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Pay the extra for new car, new warranty, that car likely has 1 year and 20k miles left in warranty. I had 2018 RWD LR, you gain AWD, new tires (I sold my 2018 with low tread), heater pump is more efficient, HW 3 vs older 2.5 autopilot hardware, new MCU, new 12v lithium battery, likely better build quality (my 2018 had no gap/paint issues but overall build more solid and quieter).
 
I am in the process of buying a used 2021 M3 SR from a third party and they have it listed for less than the new 2022 which is odd to say with the way the current market has been. I’d much rather buy one from Tesla but it seems all of their inventory has the FSD which I don’t need.
 

tm1v2

Active Member
Oct 18, 2021
1,551
1,200
USA
@ElectricNerd As of last fall service advisors could remove FSD when assigning an inventory car to an existing order. My October 2021 M3P was an inventory car I spotted a couple days after I placed my order. The car was listed with FSD and the SA was able to remove it when assigning to my order/reservation.

I don't know if they can remove FSD if you simply order the inventory car through the website. But if not, you could make a reservation, then call local SA and have them assign an inventory car & remove FSD.
 
@ElectricNerd As of last fall service advisors could remove FSD when assigning an inventory car to an existing order. My October 2021 M3P was an inventory car I spotted a couple days after I placed my order. The car was listed with FSD and the SA was able to remove it when assigning to my order/reservation.

I don't know if they can remove FSD if you simply order the inventory car through the website. But if not, you could make a reservation, then call local SA and have them assign an inventory car & remove FSD.
Nothing has changed here -- you cannot remove FSD yourself when buying an inventory car, but an SA can remove it (even after your order it for the $250).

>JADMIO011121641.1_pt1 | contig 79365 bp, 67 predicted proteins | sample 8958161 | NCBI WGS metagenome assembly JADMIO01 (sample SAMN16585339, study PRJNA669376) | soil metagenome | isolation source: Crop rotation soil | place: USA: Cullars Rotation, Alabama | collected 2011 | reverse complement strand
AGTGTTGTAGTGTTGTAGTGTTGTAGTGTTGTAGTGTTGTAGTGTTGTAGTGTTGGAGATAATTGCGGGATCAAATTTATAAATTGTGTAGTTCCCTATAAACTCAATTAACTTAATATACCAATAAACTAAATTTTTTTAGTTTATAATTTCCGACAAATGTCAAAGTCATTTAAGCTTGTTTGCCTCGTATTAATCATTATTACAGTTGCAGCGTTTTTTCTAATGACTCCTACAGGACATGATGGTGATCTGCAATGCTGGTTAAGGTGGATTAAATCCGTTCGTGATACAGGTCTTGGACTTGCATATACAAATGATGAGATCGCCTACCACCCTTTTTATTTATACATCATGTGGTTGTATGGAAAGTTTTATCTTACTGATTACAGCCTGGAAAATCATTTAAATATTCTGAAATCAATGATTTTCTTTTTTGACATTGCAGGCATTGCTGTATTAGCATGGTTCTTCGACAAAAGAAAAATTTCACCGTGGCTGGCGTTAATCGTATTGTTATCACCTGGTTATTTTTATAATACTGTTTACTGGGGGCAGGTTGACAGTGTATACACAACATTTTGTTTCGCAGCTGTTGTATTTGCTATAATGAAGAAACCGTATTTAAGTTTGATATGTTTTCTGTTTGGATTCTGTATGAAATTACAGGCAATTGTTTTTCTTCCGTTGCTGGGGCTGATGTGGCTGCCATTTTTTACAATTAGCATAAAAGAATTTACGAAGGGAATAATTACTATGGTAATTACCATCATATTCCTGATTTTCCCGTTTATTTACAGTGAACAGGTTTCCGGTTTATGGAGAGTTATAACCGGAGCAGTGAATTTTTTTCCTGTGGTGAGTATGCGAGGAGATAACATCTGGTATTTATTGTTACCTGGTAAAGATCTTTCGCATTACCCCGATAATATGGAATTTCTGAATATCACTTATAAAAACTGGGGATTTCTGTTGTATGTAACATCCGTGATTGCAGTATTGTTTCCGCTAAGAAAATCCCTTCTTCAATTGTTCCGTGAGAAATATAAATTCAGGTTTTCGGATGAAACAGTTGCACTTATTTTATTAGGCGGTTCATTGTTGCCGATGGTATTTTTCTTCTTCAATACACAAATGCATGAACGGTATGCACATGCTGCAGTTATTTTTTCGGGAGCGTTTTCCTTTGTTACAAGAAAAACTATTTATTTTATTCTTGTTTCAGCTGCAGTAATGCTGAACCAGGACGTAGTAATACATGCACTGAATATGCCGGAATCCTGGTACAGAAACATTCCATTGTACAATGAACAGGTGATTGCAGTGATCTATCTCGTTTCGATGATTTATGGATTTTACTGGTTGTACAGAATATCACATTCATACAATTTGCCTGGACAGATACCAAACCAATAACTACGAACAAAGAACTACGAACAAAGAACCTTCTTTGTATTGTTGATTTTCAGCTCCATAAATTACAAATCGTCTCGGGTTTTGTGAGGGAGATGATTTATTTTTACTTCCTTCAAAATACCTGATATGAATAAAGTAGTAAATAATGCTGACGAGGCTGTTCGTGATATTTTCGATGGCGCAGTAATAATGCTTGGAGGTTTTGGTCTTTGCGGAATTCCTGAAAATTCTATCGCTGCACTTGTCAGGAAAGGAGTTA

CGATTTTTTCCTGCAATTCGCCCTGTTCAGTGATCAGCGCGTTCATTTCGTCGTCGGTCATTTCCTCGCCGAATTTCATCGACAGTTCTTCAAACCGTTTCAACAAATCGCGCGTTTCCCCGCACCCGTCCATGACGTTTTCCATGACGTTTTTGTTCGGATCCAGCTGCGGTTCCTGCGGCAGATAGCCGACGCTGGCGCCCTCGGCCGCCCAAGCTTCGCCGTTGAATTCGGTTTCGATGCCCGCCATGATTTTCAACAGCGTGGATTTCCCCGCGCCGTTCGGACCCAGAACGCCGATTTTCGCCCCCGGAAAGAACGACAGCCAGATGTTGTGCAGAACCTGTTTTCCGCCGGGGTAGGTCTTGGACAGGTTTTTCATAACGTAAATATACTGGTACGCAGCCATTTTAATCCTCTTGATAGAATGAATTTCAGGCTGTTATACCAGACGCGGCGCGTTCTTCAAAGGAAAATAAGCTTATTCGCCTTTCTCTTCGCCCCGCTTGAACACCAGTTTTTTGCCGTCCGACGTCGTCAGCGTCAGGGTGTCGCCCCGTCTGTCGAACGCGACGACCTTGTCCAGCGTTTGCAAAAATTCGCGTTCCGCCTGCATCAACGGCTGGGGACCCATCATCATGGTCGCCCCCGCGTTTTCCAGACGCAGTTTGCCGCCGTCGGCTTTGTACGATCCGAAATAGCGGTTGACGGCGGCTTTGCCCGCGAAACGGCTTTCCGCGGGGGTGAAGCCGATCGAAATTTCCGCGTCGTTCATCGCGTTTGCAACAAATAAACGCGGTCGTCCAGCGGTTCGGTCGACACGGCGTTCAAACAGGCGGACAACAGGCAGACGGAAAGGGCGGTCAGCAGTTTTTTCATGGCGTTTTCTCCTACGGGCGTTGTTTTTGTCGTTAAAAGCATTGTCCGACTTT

One thing to note about inventory vehicles -- I think there is an incentive to get them sold quickly. So even if you order one (pay $250), they expect you do the following steps very quickly -- the buying agreement says you have three days but some shitty SAs (who probably want to meet their quota) are impatient that if you dont so it immediately they reassign your VIN within a day or two. This is based on my experience!
 
I am in the process of buying a used 2021 M3 SR from a third party and they have it listed for less than the new 2022 which is odd to say with the way the current market has been. I’d much rather buy one from Tesla but it seems all of their inventory has the FSD which I don’t need.
One advantage from

BTW note that "inventory" vehicles is not the same as "used car" inventory. I think the former means a new vehicle (current year and generation) that is available for purchase like a new vehicle for some reason (like the preorder it was assigned to rejected it, or could not take delivery, or something else, or they are demo vehicles). They have a very few miles (typically less than 50) on them. On the other hand, "used car" inventory is just what you think it is -- used, pre-owned cars that have miles.

Tesla will not remove FSD from their "used cars" inventory -- so if you are seeing a 2021 M3 on tesla.com please make sure you know which category of "inventory" it belongs to.

One advantage buying from Tesla is that they typically add one additional year of waranty (after the original four year warranty expires). And that they have hopefully checked the car before putting it on the market.